Polytunnels first appeared in the 1960’s once the plastics industry managed to produce reliable wide width polythene sheeting. They continue to become more popular each gardening year. That is the large walk in frame tunnels covered in plastic sheeting for growing a wide variety of crops from lettuces to tomatoes and raspberries.
The size is, in theory, whatever you like but typical sizes for gardens and allotment plots are widths of two to five metres and lengths of two to twenty metres. A minimum workable height at the centre of the tunnel is two to two and a half metres.
There are two basic designs available to buy, semicircular arc and high tent shape. Well designed, constructed and maintained they can last for years. By the way we have found two common spellings Polytunnel and Poly Tunnel. Use which one you are most comfortable with.
Benefits of a Polytunnel:
- Crops grow quicker earlier and possibly larger. The latter depending on your harvesting strategy – small is tender or giant could be a silver cup.
- They are per square metre less expensive than glass or polycarbonate greenhouses .
- There is a wide range of sizes available.
- They absorb the sun and achieve the most productive germination and Spring growing temperatures two to six weeks ahead of the open garden according to your location.
- They protect growing plants from rain, frost, snow, hail and gales and therefore enable more autumn, winter and early spring crops to be grown.
- Using irrigation tubing that has drip holes built in close planting in rows can be achieved. If you split the growing area into zones a multizone irrigation system will allow you to give blocks of small and large vegetables, soft fruits and tender fruit trees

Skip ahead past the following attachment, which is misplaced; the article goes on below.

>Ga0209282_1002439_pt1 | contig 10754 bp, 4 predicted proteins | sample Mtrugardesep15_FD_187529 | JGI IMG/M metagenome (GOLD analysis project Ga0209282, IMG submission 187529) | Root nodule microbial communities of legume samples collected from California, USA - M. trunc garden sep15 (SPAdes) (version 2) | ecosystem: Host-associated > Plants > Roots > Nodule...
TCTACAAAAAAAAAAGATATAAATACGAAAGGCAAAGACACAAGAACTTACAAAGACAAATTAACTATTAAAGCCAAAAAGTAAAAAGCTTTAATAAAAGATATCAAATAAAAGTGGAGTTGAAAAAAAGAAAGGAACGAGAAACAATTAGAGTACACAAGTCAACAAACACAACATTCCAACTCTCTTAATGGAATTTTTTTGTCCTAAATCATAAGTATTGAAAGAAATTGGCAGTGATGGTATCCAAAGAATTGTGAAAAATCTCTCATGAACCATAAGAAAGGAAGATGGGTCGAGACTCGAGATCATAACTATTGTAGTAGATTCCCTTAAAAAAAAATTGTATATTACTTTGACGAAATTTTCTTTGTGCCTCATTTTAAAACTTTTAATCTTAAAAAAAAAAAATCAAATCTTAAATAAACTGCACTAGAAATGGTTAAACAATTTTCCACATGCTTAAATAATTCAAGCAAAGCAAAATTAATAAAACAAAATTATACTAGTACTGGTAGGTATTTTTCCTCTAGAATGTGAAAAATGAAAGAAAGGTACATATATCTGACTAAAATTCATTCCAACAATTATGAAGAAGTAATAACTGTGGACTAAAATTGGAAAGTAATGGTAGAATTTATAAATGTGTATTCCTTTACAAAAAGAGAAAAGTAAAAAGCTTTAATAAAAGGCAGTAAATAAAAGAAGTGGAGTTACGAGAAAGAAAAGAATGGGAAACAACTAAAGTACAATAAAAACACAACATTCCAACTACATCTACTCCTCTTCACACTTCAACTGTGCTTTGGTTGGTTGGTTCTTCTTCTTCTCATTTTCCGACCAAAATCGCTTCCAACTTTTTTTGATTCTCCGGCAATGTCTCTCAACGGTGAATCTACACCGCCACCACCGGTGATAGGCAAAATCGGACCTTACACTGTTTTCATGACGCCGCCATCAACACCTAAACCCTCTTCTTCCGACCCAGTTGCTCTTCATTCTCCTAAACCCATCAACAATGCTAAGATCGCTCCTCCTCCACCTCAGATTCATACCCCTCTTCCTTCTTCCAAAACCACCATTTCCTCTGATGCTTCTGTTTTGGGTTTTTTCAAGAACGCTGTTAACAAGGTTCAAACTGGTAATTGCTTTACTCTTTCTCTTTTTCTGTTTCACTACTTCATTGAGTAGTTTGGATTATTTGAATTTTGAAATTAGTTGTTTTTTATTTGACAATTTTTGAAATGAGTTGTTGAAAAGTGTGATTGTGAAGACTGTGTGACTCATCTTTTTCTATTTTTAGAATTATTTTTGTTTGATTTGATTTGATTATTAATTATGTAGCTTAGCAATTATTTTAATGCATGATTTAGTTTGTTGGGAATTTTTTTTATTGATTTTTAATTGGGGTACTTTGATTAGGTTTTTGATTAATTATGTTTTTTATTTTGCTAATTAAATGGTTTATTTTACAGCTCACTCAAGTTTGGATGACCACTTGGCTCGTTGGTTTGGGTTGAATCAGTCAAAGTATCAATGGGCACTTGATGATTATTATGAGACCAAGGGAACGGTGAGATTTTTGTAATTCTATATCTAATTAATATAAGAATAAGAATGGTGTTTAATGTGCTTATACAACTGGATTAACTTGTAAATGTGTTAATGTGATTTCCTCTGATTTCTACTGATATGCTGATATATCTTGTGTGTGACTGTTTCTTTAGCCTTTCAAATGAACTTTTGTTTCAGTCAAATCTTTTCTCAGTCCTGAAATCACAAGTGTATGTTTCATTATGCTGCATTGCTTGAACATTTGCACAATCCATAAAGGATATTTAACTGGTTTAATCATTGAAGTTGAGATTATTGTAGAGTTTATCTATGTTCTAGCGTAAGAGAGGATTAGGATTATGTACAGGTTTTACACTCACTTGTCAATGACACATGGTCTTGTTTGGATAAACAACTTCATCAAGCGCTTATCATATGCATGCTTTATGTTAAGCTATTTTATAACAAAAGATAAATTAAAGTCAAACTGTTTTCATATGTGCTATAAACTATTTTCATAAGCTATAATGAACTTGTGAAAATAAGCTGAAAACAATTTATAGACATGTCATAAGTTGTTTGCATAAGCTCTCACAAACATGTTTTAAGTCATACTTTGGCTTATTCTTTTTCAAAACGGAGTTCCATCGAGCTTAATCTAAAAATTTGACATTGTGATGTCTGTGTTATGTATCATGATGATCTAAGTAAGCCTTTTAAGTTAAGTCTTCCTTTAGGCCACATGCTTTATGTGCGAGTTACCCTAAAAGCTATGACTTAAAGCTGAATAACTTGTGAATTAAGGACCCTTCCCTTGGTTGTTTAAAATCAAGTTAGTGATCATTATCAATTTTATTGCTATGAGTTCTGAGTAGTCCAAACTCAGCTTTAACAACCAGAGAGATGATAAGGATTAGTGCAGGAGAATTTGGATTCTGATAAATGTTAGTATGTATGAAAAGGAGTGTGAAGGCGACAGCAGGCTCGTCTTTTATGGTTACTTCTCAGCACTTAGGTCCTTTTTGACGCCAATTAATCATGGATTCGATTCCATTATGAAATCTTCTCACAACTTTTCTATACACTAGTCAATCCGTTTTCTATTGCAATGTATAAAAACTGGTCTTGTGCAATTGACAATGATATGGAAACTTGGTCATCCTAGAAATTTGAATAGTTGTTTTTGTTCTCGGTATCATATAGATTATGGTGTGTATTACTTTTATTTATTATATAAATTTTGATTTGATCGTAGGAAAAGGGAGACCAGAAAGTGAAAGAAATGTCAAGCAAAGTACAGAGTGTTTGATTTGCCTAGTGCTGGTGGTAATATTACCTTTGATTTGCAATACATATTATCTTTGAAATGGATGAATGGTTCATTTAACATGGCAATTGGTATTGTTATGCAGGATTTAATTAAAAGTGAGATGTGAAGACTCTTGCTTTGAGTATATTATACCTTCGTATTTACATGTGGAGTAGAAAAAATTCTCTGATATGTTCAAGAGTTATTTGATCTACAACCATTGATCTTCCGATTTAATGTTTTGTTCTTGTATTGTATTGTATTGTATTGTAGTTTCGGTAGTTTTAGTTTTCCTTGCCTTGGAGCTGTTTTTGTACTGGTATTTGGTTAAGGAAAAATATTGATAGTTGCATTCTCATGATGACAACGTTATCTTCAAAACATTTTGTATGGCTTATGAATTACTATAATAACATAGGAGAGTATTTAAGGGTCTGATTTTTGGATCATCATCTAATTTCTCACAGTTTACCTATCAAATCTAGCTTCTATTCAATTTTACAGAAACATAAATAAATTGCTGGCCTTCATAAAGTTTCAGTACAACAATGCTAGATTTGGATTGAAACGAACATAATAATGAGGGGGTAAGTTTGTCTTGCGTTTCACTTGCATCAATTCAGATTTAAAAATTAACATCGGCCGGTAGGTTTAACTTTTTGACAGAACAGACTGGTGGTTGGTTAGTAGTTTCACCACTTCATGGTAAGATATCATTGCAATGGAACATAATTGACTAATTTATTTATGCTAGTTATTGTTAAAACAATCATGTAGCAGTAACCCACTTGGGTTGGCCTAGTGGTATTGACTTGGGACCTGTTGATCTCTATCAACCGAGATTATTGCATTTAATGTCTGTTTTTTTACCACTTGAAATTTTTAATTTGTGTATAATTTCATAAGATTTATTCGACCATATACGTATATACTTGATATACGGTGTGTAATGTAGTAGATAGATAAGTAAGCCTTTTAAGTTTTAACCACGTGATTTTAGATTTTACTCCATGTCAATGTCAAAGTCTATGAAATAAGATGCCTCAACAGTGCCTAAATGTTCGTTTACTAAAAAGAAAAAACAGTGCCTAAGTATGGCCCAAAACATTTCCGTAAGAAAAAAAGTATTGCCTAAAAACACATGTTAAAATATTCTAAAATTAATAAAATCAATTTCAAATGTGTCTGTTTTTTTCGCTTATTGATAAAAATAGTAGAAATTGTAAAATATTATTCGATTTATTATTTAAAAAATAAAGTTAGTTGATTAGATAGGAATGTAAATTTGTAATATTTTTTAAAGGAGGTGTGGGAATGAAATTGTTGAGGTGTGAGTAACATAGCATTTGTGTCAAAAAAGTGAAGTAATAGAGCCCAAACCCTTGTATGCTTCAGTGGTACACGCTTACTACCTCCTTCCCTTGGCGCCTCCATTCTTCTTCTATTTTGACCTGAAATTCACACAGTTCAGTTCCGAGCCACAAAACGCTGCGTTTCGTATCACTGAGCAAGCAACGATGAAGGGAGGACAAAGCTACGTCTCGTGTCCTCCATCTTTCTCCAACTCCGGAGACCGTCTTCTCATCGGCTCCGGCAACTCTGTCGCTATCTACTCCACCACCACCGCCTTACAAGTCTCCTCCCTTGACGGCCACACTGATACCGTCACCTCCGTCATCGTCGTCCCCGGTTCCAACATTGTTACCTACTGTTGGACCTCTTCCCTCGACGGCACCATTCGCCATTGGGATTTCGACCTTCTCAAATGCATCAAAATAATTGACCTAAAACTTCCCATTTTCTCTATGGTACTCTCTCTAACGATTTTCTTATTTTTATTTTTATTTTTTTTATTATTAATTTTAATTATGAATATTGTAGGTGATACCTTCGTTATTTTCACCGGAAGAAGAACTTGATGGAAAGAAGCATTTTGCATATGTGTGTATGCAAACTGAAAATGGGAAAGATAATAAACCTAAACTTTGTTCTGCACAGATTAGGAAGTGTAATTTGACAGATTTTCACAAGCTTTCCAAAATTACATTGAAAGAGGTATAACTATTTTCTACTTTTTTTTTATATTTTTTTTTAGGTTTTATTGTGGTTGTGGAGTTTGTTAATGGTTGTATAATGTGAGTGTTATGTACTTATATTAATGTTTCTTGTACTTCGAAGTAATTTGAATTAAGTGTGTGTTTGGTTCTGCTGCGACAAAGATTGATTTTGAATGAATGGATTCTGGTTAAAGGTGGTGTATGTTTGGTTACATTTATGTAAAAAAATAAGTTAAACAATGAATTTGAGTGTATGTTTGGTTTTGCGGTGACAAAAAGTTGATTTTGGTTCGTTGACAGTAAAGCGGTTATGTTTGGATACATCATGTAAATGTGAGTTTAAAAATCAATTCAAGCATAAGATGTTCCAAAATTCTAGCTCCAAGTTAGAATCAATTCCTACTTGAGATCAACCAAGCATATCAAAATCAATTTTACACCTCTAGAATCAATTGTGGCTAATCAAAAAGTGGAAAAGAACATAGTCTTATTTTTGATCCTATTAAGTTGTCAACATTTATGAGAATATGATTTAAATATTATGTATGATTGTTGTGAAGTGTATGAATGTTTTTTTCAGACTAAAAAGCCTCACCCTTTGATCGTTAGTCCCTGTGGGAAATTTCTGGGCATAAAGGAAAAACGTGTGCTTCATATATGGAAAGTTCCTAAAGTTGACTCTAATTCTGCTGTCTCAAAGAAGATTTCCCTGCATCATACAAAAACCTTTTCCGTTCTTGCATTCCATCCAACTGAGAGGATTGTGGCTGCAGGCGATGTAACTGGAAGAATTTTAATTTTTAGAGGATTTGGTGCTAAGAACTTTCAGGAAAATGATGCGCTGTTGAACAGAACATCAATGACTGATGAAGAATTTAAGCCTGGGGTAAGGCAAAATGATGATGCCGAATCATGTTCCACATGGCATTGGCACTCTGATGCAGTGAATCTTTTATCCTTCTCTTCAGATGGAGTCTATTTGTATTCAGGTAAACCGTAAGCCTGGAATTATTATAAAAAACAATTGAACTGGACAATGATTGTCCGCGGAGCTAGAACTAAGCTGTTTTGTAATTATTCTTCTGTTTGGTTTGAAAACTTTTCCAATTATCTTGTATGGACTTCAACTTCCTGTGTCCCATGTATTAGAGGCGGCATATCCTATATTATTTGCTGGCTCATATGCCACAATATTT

- Kits to allow liquid fertilizers to be metered into the irrigation water system are available.
What to look out for when buying a polytunnel
- Strength and tearability of plastic sheeting cover.
- Ultraviolet resistance and quoted lifespan of the sheeting.
- Quality of galvanised or protective painted metal framework.
- Ease of construction.
- Sealabilty of doors.
- Possibility of fitting a temperature controlled fan so that you can use through the hottest months. You will be surprised how hot the inside of a polytunnel can become on a sunny day from June to August.
- Ability to partly roll the sides up in the summer if you don’t want the cost of a fan.
- Can shading and windbreak material be easily fitted.
Risks to your investment in a polytunnel
- They may not be allowed on all allotments or there may be controls on maximum sizes.
- Planning laws need to be checked before constructing one in a garden.
- Poor fixing and air seal at soil level to stop strong winds getting under the plastic and ballooning it.
- If you don’t use ecological insecticides and fungicides you may build up an environment that is a health risk.
The way ahead
If this article excites your interest in a Poly tunnel for this autumn or winter do check out several suppliers before you take the plunge. Of course if you are a handy man metalworker and have a nearby supplier of wide plastic sheeting you could rig up a DIY Polytunnel.
This Article is by Richard Handscombe, author and organic gardener in Spain. He is the author of a number of books on gardening in Spain.
Further Information & Polytunnel Articles
- How to maintain and repair your polytunnel
- Polytunnels & Organic Growing in a Polytunnel
- Polytunnels for Productivity
- Growing in a Polytunnel in January
- Growing in a Polytunnel in February
- Growing in a Polytunnel in March
- Growing in a Polytunnel in April
- Growing in a Polytunnel in May
- Growing in a Polytunnel in June
- Growing in a Polytunnel in July
- Growing in a Polytunnel in August
- Growing in a Polytunnel in September
- Growing in a Polytunnel in October
- Growing in a Polytunnel in November
- Growing in a Polytunnel in December